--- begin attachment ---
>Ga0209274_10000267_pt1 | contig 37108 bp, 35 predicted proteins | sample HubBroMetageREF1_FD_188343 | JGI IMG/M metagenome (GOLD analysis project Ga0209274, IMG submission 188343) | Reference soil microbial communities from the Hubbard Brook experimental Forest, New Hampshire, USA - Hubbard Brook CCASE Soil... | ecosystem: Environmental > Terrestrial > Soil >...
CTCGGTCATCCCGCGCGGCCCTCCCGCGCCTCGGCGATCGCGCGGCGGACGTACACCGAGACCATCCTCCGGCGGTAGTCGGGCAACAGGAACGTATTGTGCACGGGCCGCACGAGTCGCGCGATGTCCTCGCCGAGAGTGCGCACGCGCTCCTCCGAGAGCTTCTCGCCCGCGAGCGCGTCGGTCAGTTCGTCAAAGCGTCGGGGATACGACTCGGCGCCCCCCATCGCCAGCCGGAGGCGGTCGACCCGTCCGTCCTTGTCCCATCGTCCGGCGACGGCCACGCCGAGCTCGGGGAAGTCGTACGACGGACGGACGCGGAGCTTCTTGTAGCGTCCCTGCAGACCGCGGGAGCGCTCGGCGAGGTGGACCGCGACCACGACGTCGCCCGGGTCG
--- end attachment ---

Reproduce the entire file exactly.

>Ga0209274_10000267_pt1 | contig 37108 bp, 35 predicted proteins | sample HubBroMetageREF1_FD_188343 | JGI IMG/M metagenome (GOLD analysis project Ga0209274, IMG submission 188343) | Reference soil microbial communities from the Hubbard Brook experimental Forest, New Hampshire, USA - Hubbard Brook CCASE Soil... | ecosystem: Environmental > Terrestrial > Soil >...
CTCGGTCATCCCGCGCGGCCCTCCCGCGCCTCGGCGATCGCGCGGCGGACGTACACCGAGACCATCCTCCGGCGGTAGTCGGGCAACAGGAACGTATTGTGCACGGGCCGCACGAGTCGCGCGATGTCCTCGCCGAGAGTGCGCACGCGCTCCTCCGAGAGCTTCTCGCCCGCGAGCGCGTCGGTCAGTTCGTCAAAGCGTCGGGGATACGACTCGGCGCCCCCCATCGCCAGCCGGAGGCGGTCGACCCGTCCGTCCTTGTCCCATCGTCCGGCGACGGCCACGCCGAGCTCGGGGAAGTCGTACGACGGACGGACGCGGAGCTTCTTGTAGCGTCCCTGCAGACCGCGGGAGCGCTCGGCGAGGTGGACCGCGACCACGACGTCGCCCGGGTCG